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Preparing for your Band 5 Staff Nurse Interview

Familiarise yourself with the area you’ll be interviewing for, understand the kind of patients or clients they look.




Preparing for your Staff Nurse Interview is important – you’ll need to make the right impression, sell yourself and demonstrate care, compassion, and competence.

RELATED: 50 Interview Questions & Tips for Registered Nurses

Normally your interview will be brief and only last around 15 to 20 minutes and is usually completed by the two or three people – the ward / unit manager plus a senior nurse and possibly a HR representative.


How to Make a Good Impression

First impressions are important and doing this well will put you in good stead for the rest of the interview. You’ll be understandably nervous but try not to be a gibbering mess.

  • Smile when you walk in and shake hands with members of the panel if you can.
  • Take your time, get comfortable and compose yourself.
  • Ask the panel to explain or reword a question if you don’t understand it.
  • Ask for extra time to answer a question if you need it.
  • Keep good eye contact and don’t rush your answers – be concise.

How Can You Prepare?

Prepare an opening statement. It’s commonplace for interviewers to ask open-ended questions like “tell us a bit about yourself” or “why should we employ you”. Prepare a reply that covers not only your professional life but also a bit about your personal life. It’s important the interviewer feels they have gotten to know you.

Learn about the area. Familiarise yourself with the area you’ll be interviewing for, understand the kind of patients or clients they look after and if possible arrange a visit to the area prior to interviewing.

Read up about the trust. Have a knowledge of recent incidents or feedback as well as any awards or commendations the trust or area has been given.

Demonstrate common sense. It is likely your interview will include scenario-based questions and it’s just as important to demonstrate common sense as well as clinical skills. Don’t be afraid to say things like ‘I’d ask the patient‘ or ‘I’d speak to the family‘.

Principles, values and behaviors. Demonstrate you are a trustworthy, respectable person with a caring attitude. Read these ‘Values and Behaviors’ documents by University Hospitals Bristol, Guys and St. Thomas and Nottingham University Hospitals – trusts pride themselves on providing patient-centered and holistic care.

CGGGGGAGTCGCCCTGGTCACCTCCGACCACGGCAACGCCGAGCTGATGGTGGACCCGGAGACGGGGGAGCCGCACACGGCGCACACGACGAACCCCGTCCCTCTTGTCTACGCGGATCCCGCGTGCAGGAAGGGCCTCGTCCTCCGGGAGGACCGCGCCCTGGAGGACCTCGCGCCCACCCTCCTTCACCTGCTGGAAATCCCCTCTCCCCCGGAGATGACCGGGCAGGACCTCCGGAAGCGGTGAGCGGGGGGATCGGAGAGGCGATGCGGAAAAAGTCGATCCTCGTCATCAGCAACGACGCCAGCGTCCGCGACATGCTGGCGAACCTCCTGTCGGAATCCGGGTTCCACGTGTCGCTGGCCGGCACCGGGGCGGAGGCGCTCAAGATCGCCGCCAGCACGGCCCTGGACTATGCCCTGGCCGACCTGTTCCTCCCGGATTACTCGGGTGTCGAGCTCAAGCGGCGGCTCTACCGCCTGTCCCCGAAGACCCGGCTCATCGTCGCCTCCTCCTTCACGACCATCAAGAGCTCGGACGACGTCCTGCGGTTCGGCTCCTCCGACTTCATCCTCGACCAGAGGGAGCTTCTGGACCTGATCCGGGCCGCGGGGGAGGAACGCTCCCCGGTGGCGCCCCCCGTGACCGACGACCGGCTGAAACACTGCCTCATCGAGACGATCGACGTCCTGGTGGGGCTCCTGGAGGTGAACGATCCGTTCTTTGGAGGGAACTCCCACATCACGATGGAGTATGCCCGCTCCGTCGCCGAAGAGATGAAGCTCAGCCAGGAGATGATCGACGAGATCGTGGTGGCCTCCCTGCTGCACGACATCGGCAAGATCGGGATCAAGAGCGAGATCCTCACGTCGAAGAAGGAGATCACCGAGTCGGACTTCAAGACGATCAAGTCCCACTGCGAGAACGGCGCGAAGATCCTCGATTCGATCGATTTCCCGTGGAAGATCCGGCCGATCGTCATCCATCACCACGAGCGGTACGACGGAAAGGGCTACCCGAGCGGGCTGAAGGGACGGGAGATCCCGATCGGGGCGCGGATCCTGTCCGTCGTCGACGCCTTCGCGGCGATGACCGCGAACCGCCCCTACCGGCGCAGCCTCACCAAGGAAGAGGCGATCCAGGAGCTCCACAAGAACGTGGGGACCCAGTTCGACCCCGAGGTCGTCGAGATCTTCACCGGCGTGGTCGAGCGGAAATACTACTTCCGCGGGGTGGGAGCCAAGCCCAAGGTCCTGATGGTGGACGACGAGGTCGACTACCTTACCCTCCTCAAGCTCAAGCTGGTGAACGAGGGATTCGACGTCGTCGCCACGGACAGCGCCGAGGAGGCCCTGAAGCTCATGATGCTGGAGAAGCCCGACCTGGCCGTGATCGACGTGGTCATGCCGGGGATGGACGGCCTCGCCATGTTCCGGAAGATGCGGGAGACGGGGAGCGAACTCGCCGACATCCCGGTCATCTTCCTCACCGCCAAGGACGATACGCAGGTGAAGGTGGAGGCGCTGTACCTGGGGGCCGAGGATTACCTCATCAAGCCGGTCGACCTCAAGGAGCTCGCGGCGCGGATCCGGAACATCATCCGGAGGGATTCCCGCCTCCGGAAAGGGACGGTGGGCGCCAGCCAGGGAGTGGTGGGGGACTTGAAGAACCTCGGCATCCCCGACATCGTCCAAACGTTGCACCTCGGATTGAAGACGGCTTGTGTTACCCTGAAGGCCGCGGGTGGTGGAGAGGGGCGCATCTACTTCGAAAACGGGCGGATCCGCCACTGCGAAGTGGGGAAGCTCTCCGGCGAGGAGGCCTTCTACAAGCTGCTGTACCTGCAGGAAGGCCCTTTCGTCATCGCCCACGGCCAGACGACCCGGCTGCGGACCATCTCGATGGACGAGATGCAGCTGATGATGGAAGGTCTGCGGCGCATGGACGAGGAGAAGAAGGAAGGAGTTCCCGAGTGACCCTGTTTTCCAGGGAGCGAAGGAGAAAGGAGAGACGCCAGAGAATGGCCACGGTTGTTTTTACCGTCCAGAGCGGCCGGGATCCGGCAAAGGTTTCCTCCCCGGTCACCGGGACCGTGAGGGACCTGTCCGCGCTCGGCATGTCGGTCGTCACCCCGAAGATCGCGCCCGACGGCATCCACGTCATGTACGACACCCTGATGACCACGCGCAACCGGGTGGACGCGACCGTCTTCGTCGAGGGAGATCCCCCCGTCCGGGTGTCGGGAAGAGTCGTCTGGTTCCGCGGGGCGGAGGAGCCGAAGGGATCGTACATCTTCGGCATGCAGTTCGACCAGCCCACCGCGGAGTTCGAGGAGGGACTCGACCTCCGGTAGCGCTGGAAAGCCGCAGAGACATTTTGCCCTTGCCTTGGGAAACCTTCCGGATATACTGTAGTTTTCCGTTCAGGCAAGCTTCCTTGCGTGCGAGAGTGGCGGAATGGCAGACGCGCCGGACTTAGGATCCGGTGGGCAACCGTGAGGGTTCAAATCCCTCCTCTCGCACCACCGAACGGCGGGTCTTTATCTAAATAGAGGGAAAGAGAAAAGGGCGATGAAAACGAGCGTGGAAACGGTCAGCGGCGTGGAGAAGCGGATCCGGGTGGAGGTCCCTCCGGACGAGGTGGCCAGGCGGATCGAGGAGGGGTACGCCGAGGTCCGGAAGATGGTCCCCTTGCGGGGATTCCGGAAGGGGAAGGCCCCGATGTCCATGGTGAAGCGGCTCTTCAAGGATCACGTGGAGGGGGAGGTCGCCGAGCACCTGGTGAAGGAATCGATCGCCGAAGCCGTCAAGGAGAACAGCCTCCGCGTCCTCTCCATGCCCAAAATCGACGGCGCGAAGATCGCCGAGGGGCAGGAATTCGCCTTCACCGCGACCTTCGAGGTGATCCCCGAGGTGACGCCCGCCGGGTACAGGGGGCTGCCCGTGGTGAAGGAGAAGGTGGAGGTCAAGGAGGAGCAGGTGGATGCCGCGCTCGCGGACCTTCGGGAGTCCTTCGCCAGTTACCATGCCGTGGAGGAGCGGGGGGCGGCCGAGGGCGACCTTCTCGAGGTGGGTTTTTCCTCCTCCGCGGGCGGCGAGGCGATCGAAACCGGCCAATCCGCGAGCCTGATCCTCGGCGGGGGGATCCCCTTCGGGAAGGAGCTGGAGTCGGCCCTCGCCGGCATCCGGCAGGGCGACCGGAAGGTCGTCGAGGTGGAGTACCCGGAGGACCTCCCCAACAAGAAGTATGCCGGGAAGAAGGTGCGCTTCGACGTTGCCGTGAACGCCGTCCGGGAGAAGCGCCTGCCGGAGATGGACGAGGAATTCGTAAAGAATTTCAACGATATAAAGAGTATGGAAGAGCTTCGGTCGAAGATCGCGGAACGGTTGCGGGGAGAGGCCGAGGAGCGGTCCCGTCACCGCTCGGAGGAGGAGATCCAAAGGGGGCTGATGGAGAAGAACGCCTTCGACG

Know the 6 C’s. Care, compassion, competence, communication, courage and commitment. You can read the full NHS England document here.

Use keywords or phrases. You can score essential points in your interview simply by using phrases like; “I work well within a team”, “I’ll always seek advice from a more senior nurse when I’m unsure”, “I can prioritise my workload” and “I have good communication skills.

Tell them about your areas of interest. If you have a keen interest in core areas like end of life care, infection control or tissue viability mention these at interview and demonstrate you would be keen to take up link-roles.

“What would you do if…”. These questions can he hard to prepare for but remember to demonstrate common sense and show your principles, values and behaviors. Usual topics will include the identification and management of a septic patient, dealing with confused patients, speaking to patients wanting to self-discharge, identifying safeguarding concerns and the management of dementia or delirium.

The Quality Care Commission and the Francis Report. Have awareness about the role of the CQC. Understand the recommendations that were made in the Francis Report and the implications it had on healthcare.

Prepare questions to ask. Show your keen and have two or three questions prepared to ask.

Although you should take your portfolio, have important documents at the front, it is unlikely the interviewer will have time to look through it all.

These tips are for ‘Band 5’ Staff Nurse role and should be used as a loose guide only, it is likely you will be asked questions specific to the trust or area you will be working in.

Finally, don’t over prepare and good luck!


Former student nurses share their top money-saving tips

“A nursing degree is very different to most undergraduate courses.”



Student money saving tips

Direct from former student nurses, the Student Money Guide is packed with useful tips.

New nursing students should claim fuel reimbursements, car share, compare markets and supermarkets and seek second-hand textbooks to make their student funding, and part-time wages go as far as possible, updated advice from the Royal College of Nursing (RCN) says.